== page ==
Our Work

“We are here…to meet students
where they are, when they need it.”

Lost&Found is a 501(c)3, not-for-profit social enterprise, headquartered in Sioux Falls, SD, that connects students with the tools and community for lifelong resilience.

Each year, our team of students, advisers, on- and off-campus partners, staff, volunteers and board members collaborate to set goals for meeting our mission. These goals help us convert purpose into reality as we seek our ultimate vision: eliminating suicide for young adults ages 15-34 in the United States.

When we work together, we can do more to help students take control of their mental health and live well.


We build resilient communities and people with compassion, understanding, and inclusion.


We envision a world in which no young adult contemplates or completes suicide. We also envision a world where tools and support for developing lifelong wellness are easily accessible.



Caring for others is at the core of who we are. Each member of our team possesses a deep concern for the well-being of others, and our lived experiences inform the way we seek to address suicide.


We must seek to understand the problem of suicide and relevant risk and protective factors. We also value understanding human behavior and how to best help individuals pursue lifelong wellness.


To help individuals and communities build resilience to suicide requires approaches that meet the needs of all within a community. Our mission demands that each person who comes into contact with L&F experiences a sense of belonging


Today’s college student faces heightened risk for depression and suicide. Why?

•  Few programs actively help young adults develop protective factors against suicide.

•  Counseling centers face unprecedented demand for services with limited resources.

These complex issues require clear, deliberate, and localized solutions. Left unchecked, depression and suicide will continue to wreak havoc on our next generation—and our communities. We cannot let these issues pass by us without taking action.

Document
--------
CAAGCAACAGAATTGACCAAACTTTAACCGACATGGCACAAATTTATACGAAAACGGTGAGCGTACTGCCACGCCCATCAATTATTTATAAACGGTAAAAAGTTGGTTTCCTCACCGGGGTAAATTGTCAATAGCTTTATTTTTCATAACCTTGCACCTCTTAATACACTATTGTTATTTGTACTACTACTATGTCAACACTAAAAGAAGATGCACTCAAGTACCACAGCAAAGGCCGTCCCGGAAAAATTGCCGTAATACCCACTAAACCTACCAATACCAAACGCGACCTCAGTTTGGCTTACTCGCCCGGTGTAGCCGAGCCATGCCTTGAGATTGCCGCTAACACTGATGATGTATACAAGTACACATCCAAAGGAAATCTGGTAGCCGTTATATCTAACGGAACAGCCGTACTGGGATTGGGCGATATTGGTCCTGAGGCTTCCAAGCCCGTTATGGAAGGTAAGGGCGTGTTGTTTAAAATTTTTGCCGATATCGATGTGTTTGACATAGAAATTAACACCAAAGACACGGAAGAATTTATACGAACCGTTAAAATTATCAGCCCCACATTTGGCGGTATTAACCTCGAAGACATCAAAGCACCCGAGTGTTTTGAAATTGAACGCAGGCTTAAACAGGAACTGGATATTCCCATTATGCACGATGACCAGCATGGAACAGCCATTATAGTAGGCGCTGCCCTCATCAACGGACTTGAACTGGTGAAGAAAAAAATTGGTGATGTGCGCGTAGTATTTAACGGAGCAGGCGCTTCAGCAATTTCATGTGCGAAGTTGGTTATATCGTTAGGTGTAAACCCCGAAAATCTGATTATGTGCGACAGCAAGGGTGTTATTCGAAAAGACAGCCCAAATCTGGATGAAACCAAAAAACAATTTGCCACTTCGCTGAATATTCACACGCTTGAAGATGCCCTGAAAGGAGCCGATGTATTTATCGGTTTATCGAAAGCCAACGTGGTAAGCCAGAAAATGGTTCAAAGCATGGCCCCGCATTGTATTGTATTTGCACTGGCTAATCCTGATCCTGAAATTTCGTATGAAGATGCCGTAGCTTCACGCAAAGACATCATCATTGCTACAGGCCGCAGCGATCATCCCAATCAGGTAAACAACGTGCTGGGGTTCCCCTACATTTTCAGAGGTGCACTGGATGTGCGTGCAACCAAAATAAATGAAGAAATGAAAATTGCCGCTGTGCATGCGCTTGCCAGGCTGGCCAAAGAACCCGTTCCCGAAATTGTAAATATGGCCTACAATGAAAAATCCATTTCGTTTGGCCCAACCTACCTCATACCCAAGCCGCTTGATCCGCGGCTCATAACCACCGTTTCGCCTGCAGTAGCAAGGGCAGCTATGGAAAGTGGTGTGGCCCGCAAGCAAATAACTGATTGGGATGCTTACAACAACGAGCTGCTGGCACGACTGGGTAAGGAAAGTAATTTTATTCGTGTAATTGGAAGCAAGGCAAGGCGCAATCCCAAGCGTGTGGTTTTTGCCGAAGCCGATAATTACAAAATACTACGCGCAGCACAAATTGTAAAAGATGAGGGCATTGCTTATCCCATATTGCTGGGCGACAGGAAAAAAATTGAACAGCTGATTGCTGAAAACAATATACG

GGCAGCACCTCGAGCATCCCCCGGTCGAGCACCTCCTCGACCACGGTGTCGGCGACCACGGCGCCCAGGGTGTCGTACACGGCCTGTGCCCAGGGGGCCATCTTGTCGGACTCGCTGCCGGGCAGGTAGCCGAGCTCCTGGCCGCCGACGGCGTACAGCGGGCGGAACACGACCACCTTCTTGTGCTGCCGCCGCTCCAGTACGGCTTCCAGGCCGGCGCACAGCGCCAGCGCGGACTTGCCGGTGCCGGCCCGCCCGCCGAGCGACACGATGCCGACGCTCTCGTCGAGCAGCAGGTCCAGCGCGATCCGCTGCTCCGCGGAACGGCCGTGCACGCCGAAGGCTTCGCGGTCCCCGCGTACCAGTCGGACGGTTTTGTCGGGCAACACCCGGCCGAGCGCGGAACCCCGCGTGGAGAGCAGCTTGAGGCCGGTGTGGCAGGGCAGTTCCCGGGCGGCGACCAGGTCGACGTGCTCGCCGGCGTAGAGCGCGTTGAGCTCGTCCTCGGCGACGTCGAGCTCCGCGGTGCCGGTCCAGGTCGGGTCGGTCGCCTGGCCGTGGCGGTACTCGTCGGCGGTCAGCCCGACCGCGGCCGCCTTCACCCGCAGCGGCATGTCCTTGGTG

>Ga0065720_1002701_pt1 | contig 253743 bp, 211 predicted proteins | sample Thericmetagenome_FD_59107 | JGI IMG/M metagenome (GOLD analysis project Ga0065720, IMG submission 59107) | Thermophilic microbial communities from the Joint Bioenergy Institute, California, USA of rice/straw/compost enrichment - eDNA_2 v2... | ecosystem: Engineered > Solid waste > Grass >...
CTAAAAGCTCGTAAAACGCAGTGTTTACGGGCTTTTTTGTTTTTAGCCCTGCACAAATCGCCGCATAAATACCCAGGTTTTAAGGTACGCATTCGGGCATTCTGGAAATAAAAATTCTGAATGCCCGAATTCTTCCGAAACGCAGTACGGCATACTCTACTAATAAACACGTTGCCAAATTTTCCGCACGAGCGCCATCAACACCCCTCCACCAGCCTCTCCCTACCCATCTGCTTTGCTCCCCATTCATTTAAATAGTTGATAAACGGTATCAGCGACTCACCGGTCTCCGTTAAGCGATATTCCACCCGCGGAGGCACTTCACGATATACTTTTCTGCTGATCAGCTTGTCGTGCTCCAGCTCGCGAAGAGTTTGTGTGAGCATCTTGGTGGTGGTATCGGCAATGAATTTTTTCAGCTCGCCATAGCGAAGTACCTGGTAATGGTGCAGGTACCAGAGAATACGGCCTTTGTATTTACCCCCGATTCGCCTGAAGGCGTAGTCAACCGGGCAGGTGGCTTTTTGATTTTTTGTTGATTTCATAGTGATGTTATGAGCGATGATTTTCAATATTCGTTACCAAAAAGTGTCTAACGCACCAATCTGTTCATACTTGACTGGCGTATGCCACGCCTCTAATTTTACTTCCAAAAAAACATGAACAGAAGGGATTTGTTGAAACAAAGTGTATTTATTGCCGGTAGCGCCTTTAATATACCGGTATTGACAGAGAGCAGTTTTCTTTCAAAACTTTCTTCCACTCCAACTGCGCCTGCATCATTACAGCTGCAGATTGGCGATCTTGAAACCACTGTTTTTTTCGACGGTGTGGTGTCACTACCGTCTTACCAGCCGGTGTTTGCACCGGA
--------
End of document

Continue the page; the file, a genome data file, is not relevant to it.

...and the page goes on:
That is why Lost&Found believes in collaborative, holistic approaches to addressing the challenges facing today’s students. We believe that leveraging the power of community to solve these problems will net better, more sustainable results. We recognize that these issues look and feel differently for each student, each campus, and each state.

Our team strives to provide expert guidance—through our own efforts or through our partners—while helping local leaders develop the skills, tools, and relationships to make a difference on their campus. By working together, we are more capable of helping young adults live well.

Our Programs


Student leaders, supported by a local chapter adviser and Association staff, operate campus-recognized chapters. Chapters host awareness programming, connect peers and campus leaders with training, advocate for mental health policy improvements, and provide direct peer support for students struggling with poor mental health.

Our model focuses on helping students develop their own resilience prior to helping peers—and their community—develop resilience.


Lost&Found partners with college campus counseling centers to conduct needs assessments, reviews of campus resilience indicators, and custom research projects as requested by campus leadership. Through this support, campus counseling centers can better identify student needs and implement effective strategies for improving campus mental health.


The prime function of Lost&Found is linking students, campus counseling professionals, and a variety of campus and community stakeholders through joint campus advisory boards. We don’t stop there; we actively seek to help communities and regions develop better systems and collaborations to end suicide for young adults.

Lost&Found provides a variety of validated training (e.g., Mental Health First Aid), advocates for policy and program changes that improve youth mental health outcomes, and provides guidance that can ensure your community remains resilient for the long-term.